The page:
One of the casualties of the battles against the Egyptians and their mercenaries were the imperial lions of Atse Yohannis, symbols of Ethiopia. A lion or two were lost at Gundet while two were lost at Gura. Colonel Dye reports that one of these lions was stuffed and placed near a tree for all to see its majestic powers.
Throughout the fight of preserving the Independence of the country, Ethiopia always had to deal severely with enemies from within the country itself. Thus one of the products from this victory was that the Egyptians settled for a more devious method of creating a division within the people of Ethiopia by using Ethnic tensions and propaganda ploys. The strangest character from this method was an opportunist Ethiopian known as Ras Wolde Mikael. His allegiance shifted between the Arabs and the Ethiopians. At times he laid waste to the Hamasein province and on other occasions he allied with Ras Alula to beat away the Egyptians. The method still continues in the 21st century with many Wolde Mekaels created by the Egyptians to once and for all attempt to revenge their defeat and bring powerful united Ethiopia into many weak fiefdoms that would endlessly kill each other.
The president of the United States at this time, Andrew Johnson, is described by the Miller Center as “Though Johnson was deeply committed to saving the Union, he did not believe in the emancipation of slaves”. Clearly as president he did not care about the destruction of Ethiopia and as such knew the on-goings of the Sherman-Turkish minister deal in Washington. Further more the Center describes him as “Andrew Johnson is largely viewed as the worst possible person to have been President at the end of the Civil War. He utterly failed to make a satisfying and just peace because of his racist views, his gross incompetence in federal office, and his incredible miscalculation of public support for his policies”. His Secretary of State was a certain Seward who “worked to prevent European recognition of the Confederacy during the Civil War”. There is no doubt that Seward, at the same time, instigated and gave the green light to the Confederate General Sherman to recruit and ship the secret mercenaries to Egypt to kill the Ethiopians and capture the Nile Basin and Maritime lands of Ethiopia. Sherman was also commander-in-chief of the United States between 1865-1883 and his recruiting of confederate armies against Ethiopia took place at this time. In the end however almighty Ethiopia prevailed.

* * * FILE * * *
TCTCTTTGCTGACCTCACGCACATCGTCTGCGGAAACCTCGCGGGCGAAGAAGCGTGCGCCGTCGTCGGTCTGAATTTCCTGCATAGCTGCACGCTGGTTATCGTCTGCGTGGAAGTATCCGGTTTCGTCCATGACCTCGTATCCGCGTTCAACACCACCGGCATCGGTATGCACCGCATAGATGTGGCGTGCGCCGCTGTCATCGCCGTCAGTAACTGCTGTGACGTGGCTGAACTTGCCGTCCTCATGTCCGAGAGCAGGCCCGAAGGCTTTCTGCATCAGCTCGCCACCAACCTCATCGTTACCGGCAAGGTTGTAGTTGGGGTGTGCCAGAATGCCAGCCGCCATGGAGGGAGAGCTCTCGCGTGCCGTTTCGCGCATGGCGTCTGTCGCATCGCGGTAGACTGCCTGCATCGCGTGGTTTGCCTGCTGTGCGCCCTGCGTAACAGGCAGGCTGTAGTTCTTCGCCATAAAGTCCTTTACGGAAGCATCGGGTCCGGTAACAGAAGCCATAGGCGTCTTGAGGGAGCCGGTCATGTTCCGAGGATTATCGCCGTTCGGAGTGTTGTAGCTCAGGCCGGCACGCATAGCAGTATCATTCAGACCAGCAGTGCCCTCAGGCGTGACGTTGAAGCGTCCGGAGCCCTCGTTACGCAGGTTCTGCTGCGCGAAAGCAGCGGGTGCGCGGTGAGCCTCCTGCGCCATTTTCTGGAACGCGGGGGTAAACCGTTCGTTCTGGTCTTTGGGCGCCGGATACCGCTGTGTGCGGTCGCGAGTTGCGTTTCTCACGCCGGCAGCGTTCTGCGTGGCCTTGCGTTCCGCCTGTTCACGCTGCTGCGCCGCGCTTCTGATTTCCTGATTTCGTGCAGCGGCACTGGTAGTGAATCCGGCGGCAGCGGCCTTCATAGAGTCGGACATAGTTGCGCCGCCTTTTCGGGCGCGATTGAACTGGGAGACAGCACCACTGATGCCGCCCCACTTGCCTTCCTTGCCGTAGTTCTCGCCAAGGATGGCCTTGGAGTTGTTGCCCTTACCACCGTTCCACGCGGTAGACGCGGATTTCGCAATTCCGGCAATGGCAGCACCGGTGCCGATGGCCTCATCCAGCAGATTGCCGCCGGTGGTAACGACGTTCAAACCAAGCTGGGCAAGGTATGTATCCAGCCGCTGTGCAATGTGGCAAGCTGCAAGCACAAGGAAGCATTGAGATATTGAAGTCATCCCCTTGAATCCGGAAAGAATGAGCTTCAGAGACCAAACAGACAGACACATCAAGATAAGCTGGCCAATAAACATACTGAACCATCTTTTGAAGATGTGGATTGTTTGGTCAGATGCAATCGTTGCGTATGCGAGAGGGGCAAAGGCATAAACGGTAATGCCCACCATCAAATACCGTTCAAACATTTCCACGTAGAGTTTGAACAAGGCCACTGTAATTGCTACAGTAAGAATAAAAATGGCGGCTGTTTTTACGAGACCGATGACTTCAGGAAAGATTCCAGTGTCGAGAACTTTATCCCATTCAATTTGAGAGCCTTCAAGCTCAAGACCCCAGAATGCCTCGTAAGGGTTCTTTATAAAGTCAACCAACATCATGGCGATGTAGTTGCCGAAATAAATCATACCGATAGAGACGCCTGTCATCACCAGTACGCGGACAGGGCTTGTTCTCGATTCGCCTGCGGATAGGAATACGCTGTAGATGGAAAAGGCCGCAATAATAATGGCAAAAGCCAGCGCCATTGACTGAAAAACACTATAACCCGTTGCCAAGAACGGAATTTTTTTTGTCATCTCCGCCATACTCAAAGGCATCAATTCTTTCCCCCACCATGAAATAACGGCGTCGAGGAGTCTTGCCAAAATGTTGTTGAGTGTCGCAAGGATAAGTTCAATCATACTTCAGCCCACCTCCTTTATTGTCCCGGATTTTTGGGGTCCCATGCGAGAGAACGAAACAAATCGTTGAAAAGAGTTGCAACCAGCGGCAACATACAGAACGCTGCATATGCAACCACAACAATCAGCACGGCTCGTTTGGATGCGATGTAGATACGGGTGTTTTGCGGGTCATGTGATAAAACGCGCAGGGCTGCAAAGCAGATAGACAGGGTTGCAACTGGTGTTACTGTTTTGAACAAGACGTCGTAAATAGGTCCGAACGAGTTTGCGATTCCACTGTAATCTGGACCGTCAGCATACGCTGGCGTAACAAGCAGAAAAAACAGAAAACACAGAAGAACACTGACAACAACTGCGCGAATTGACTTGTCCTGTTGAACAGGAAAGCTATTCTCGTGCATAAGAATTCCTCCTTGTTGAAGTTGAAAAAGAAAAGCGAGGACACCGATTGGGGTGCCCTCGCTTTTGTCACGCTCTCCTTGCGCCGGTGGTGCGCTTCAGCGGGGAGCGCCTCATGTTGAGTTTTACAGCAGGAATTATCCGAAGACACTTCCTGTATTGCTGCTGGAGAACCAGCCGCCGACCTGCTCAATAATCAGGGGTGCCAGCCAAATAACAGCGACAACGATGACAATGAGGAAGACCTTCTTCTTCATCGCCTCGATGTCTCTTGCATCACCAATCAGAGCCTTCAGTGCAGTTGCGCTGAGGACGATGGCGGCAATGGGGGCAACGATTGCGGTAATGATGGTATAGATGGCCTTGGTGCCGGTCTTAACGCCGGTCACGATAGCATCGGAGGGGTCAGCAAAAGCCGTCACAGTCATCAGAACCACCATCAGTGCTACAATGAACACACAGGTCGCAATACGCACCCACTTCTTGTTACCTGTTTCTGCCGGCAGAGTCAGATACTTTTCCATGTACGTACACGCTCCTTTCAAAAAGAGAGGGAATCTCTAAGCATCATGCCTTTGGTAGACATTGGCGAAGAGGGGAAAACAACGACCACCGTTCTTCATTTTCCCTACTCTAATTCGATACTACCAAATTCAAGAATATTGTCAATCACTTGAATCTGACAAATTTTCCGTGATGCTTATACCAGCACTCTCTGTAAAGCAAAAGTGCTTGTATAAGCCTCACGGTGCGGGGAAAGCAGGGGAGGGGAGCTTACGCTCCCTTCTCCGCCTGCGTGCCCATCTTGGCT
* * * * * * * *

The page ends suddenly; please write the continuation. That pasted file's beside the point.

April 25, 2007

Great Ethiopian Song Praises Cultural Festivities

Awdamet by Manalemosh Dibo
Basic Translation for Non-Amharic Speakers
A Joyous Song Praising Awdamet an Ethiopian Holiday

Its festival Times, its Awdamet, Its Amet Baal
A time to rejoice and praise thanks to Amlak, God
The majestic sun rises and casts its rays all over Ethiopia
And Awdamet begins early with the first crow of the rooster
Here and there and everywhere echoes the greetings of joys
The traditional kissing and hugging and endless salutations
Bow low bow low then kiss the knees the Elder's Knees!
On and On and On; Dehna Nachehu Dehna Nachehu?
How are you? How are the children, the cattle, the horses!
How is your health ? How is your business? Praise the Lord!
Egziabeher Yemesgen! Amen! Thanks Amlakthe Lord!
The whole country seems like one big big Family!
The festivities! The food! The visitors! The children!
Its one big Celebration of Life, A new beginning
Amlak Yemesgen, Praise and Thanks to God
The bonfire Demera, some big, some small
Light the evening skies and from a mountain top
Like earthly twinkling stars stud the valleys and plains
Shimmering until the coldness of night turns off the flames
Bahelachen, our culture, casts good wishes, good health
Oh praise Amlak the Lord Let us praise Enamesgen
The aroma of wheat bread , the dabo or Ambasha
Like butterflies on the soft wind of early spring
Whiffs its welcome scent through out the land!
Great Awdamet Praise be to Amlak, God
How can one forget the injera and wat
With its spicy and nourishing taste
The palate asks for more and more!
Wrap the healthy morsel with soft injera
Here Gursha my friend Here Gursha my kid
Here Gursha my love, How sweet the bond created!
Oh the Feresegna, the Horseman, that chicken breast
Aptly Reserved for the House head and the Elders
Eaten lavishly and the relish shared amongst all
Until the bones remains standing like a horse
Alas, the Feresegna has been consumed
Awdamet Awdamet Praise be to Amlak, God
Traditional music from traditional Masinko and Krar
Sending their thanks and joy to One creator, Amlak Hoy
The Iskista, the shoulder and head rhythmic movement
Now this way Now that way, Sliding and Gliding along
Enkwan Aderesachehu which means Happy Holidays
Destana Tsega which means Happiness and Blessings
Amlak Yemesgen, which means Praise to the Lord
Traditional Home Brewed drink, Pass it on!!
Tej honey mead and Tella traditional Beer
Cupping the hands to pour and to taste
How colorful the Ethiopian way!
Awdamet is happiness Awdamet is blessing
Amlak Yemesgen, which means Praise the Lord
The Ethiopian Coffee Ceremony, so old so vibrant
Yet so very new to so many on just this one earth
Roasting crackling beans turn brown then black
Sending their mystic smoke high high and high
Oh how sweet the smell, here breath the aroma
Above your head it goes and down your face
Each sweep of coffee cloud with their palms
For one or so last sniffing, one last blessing
Abul, First serving for the distinguished